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0.1.19  Mar 8, 2023 
0.1.18  Feb 27, 2023 
0.1.16  Jun 19, 2022 
0.1.3  Mar 19, 2020 
#305 in Algorithms
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hnswrs
This crate provides a Rust implementation of the paper by Yu.A. Malkov and D.A Yashunin:
"Efficient and Robust approximate nearest neighbours using Hierarchical Navigable Small World Graphs" (2016,2018) arxiv
Functionalities
The crate provides:

usual distances as L1, L2, Cosine, Jaccard, Hamming for vectors of standard numeric types, Levenshtein distance on u16.

Hellinger distance and Jeffreys divergence between probability distributions (f32 and f64). It must be noted that the Jeffreys divergence (a symetrized KullbackLeibler divergence) do not satisfy the triangle inequality. (Neither Cosine distance !).

JensenShannon distance between probability distributions (f32 and f64). It is defined as the square root of the JensenShannon divergence and is a bounded metric. See Nielsen F. in Entropy 2019, 21(5), 485.

A Trait to enable the user to implement its own distances. It takes as data slices of types T satisfying T:Serialize+Clone+Send+Sync. It is also possible to use C extern functions or closures.

An interface towards C and more specifically to the Julia language. See the companion Julia package HnswAnn.jl and the building paragraph for some help for Julia users.

Multithreaded insertion and search requests.

Dump and reload functions (See module hnswio) to store the data and the graph once it is built. These facilities rely partly on Serde so T needs to implement Serialize and Deserialized as derived by Serde. It is also possible to reload only the graph and not the data themselves. A specific type (struct NoData, associated to the NoDist distance is dedicated to this functionality.

A flattening conversion of the Hnsw structure to keep only neighborhood relationships between points (without their internal data) internal to the Hnsw structure (see module flatten.rs, FlatPoint and FlatNeighborhood). It is thus possible to keep some topology information with low memory usage.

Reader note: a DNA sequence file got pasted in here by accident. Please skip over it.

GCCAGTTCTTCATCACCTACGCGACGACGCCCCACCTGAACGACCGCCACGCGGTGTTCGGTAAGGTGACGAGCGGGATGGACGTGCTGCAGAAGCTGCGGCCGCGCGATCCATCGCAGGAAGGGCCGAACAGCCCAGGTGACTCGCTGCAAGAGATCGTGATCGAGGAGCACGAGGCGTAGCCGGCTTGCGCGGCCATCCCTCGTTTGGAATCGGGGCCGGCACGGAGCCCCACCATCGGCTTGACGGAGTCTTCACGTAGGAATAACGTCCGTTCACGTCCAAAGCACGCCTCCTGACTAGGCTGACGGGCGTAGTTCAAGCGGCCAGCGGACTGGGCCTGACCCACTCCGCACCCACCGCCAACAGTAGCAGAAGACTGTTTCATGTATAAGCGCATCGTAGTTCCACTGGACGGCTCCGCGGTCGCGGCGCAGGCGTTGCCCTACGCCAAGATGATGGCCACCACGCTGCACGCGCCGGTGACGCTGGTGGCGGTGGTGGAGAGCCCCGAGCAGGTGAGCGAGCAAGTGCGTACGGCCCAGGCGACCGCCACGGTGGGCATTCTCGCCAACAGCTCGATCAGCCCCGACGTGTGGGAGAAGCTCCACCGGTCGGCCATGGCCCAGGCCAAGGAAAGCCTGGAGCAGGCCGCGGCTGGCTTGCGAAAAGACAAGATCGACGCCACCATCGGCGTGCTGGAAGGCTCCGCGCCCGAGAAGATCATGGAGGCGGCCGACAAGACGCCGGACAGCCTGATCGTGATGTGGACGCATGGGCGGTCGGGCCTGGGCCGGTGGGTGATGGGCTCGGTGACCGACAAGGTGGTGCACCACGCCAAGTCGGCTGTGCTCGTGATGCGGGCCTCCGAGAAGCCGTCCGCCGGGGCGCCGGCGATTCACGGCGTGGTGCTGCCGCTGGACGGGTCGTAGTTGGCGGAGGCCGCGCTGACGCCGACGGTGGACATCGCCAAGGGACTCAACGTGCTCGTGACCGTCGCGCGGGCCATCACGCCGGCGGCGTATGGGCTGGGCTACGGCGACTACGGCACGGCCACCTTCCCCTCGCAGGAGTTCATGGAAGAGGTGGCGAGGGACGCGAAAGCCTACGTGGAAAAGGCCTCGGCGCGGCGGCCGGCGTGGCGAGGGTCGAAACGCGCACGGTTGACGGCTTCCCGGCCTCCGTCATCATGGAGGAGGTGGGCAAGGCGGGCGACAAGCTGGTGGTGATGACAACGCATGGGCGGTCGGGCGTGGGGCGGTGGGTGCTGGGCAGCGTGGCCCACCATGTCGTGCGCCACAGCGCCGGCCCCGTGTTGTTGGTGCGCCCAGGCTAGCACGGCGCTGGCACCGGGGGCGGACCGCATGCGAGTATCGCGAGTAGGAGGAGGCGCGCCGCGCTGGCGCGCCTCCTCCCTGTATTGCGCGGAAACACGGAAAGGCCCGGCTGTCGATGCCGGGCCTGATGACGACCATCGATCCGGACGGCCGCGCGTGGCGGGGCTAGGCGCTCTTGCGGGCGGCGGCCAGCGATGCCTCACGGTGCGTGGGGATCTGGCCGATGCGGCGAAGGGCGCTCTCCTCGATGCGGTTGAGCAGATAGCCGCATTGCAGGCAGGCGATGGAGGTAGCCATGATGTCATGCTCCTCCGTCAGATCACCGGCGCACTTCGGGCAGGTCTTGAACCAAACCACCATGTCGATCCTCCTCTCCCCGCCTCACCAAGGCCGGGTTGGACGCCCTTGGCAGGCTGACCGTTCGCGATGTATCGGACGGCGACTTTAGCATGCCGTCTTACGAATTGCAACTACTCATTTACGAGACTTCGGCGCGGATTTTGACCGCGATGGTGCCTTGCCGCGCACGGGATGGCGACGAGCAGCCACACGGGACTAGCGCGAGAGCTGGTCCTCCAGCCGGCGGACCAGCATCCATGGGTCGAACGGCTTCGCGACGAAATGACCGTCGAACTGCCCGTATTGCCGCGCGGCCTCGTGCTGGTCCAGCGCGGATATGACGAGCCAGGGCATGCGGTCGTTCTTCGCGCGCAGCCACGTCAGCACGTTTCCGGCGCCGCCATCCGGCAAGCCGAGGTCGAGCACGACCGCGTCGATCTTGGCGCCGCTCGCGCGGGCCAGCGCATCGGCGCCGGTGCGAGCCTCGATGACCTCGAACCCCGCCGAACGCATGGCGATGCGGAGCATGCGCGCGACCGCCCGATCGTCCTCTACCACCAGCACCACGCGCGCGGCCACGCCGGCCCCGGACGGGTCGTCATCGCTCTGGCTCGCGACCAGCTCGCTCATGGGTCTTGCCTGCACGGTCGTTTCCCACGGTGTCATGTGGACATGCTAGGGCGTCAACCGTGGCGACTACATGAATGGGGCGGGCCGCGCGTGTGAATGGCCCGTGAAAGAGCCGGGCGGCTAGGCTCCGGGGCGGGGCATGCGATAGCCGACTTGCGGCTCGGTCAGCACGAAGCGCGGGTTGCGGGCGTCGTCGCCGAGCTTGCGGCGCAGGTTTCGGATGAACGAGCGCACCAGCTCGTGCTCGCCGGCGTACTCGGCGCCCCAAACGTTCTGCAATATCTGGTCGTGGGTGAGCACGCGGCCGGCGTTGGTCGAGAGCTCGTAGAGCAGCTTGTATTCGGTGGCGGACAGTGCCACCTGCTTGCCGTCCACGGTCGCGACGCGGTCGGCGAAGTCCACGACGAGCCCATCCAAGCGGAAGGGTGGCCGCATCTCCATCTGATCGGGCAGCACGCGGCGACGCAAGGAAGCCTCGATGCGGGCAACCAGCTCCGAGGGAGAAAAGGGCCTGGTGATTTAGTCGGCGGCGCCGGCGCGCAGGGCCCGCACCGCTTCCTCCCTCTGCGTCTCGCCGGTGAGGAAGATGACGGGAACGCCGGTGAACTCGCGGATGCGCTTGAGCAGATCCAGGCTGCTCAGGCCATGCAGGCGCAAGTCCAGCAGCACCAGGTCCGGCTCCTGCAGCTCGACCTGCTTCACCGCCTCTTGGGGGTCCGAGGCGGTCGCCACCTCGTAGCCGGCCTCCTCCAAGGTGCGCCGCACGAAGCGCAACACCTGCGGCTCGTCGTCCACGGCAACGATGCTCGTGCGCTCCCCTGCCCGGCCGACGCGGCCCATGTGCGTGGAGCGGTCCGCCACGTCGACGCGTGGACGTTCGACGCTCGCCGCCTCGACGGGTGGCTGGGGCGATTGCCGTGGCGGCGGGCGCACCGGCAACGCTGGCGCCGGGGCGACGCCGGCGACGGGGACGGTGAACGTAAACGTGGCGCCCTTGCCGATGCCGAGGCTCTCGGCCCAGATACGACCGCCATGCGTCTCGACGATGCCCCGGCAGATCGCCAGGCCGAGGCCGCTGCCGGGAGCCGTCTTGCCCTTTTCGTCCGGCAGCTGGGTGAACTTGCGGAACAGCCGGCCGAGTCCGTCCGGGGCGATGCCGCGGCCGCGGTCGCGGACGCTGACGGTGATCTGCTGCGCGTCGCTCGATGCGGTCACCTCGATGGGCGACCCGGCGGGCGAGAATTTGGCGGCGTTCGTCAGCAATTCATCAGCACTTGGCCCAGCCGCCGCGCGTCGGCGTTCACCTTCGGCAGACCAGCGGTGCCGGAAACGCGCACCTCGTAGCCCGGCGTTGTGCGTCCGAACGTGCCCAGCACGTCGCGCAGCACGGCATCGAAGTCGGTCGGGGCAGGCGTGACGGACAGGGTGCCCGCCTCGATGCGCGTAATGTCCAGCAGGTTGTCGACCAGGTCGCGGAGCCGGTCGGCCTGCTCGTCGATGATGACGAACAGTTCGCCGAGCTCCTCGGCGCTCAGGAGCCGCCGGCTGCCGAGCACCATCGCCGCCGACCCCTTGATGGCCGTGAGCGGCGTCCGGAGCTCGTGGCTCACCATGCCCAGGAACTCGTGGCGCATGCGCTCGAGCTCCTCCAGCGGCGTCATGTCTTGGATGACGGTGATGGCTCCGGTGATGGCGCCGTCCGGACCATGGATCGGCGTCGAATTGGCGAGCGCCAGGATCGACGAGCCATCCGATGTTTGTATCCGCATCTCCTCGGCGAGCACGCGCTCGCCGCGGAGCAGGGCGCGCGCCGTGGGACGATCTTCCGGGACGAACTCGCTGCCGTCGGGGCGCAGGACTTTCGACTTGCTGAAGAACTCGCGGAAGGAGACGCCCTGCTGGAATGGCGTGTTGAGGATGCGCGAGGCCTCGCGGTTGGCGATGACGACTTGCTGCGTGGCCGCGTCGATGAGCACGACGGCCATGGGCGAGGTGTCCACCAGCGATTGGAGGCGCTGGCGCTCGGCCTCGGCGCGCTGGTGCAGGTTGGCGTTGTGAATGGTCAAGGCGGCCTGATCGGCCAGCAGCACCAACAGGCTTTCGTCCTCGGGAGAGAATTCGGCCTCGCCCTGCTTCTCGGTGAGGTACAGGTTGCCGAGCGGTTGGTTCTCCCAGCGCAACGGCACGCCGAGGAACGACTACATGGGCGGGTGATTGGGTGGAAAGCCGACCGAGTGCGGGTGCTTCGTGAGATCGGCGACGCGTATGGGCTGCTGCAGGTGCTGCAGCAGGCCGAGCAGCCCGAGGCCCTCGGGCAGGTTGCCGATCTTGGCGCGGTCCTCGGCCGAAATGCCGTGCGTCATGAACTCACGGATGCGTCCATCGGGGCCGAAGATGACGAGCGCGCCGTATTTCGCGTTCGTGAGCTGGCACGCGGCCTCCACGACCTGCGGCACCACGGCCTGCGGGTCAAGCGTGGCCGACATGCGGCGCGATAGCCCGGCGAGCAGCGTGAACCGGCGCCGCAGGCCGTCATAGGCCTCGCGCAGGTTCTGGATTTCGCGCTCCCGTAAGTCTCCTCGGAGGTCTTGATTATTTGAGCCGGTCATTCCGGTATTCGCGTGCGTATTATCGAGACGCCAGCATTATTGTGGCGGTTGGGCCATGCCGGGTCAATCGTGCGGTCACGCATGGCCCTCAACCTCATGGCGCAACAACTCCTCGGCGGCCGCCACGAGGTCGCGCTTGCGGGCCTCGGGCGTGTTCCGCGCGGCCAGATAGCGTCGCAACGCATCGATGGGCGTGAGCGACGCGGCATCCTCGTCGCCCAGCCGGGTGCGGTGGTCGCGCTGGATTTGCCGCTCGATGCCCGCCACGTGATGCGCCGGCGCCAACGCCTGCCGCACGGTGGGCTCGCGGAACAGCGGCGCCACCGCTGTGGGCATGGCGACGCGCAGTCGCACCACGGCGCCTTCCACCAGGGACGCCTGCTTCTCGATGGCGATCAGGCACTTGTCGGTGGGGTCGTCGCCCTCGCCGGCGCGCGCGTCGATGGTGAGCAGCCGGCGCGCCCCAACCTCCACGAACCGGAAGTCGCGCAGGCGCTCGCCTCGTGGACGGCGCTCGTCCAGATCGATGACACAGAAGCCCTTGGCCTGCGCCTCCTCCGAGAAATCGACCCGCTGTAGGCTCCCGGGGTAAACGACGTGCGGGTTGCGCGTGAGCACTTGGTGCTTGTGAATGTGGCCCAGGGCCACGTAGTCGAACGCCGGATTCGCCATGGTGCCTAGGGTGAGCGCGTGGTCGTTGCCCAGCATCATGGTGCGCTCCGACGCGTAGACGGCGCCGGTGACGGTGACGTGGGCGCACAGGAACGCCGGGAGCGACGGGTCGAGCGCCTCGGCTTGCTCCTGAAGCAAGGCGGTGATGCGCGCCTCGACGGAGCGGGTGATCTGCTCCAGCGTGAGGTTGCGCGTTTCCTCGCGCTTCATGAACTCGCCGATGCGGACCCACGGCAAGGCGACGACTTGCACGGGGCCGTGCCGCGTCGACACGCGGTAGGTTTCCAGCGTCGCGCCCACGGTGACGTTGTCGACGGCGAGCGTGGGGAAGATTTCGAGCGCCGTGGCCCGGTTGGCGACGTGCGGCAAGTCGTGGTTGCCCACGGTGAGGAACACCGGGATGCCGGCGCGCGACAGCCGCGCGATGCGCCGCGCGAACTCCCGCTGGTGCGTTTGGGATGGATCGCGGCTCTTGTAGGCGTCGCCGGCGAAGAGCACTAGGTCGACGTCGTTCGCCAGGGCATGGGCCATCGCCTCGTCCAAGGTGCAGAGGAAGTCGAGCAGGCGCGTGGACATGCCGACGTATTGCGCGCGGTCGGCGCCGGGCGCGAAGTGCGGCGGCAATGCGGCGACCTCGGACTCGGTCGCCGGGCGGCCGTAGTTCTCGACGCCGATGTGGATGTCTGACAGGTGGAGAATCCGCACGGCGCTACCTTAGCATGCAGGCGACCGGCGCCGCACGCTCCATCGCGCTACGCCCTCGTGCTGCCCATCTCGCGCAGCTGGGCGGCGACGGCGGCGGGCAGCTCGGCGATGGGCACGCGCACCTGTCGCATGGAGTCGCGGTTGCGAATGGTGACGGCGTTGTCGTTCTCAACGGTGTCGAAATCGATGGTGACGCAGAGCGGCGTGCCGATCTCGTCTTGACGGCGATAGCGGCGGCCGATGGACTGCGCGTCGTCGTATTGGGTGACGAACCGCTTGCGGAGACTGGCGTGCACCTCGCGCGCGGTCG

Filtering: It is possible to add filters so only results which satisfies the filter is in the result set. The filtering is done during the search, so it is not a post filter. There is currently two ways of using the filter, one can add allowed ids in a sorted vector and send as a parameter, or one can define a function which will be called before an id is added to the result set.
Examples on both these strategies are in the examples or tests directory. One can also implement the trait Filterable for new types, if one would like the filter to be kept in a bitvector, for example. 
Possibilty to use mmap on dumped data (not on graph part) which is useful for large data vectors.
Implementation
The graph construction and searches are multithreaded with the parking_lot crate (See parallel_insert_data and parallel_search_neighbours functions and also examples files).
Simd Avx2 implementation, currently based on the simdeez crate, is provided for most distances in the f32 heavily used case and for the Hamming distance for i32. See Building.
Building
Simd

The simd provided by the simdeez crate is accessible with the feature "simdeez_f" for x86_64 processors. Compile with cargo build release features "simdeez_f" .... To compile this crate on a M1 chip just do not activate this feature. As soon as std::simd lands in rust stable, it will be the default.

It is nevertheless possible to experiment with std::simd. Compiling with the feature stdsimd (cargo build release features "stdsimd"), activates the transitory crate packed_simd_2. This requires rust nightly and also to uncomment the first line of file lib.rs. This is discouraged as (now) only the Hamming distance with the u32x16 and u64x8 types is provided.
Julia interface
By default the crate is a standalone project and builds a static libray and executable. To be used with the companion Julia package it is necessary to build a dynamic library. This can be done by just uncommenting (i.e get rid of the #) in file Cargo.toml the line:
#cratetype = ["cdylib"]
and rerun the command: cargo build release.
This will generate a .so file in the target/release directory.
Algorithm and Input Parameters
The algorithm stores points in layers (at most 16), and a graph is constructed to enable a search from less densely populated levels to most densely populated levels by constructing links from less dense layers to the most dense layer (level 0).
Roughly the algorithm goes along runs as follows:
Upon insertion, the level l of a new point is sampled with an exponential law, limiting the number of levels to 16,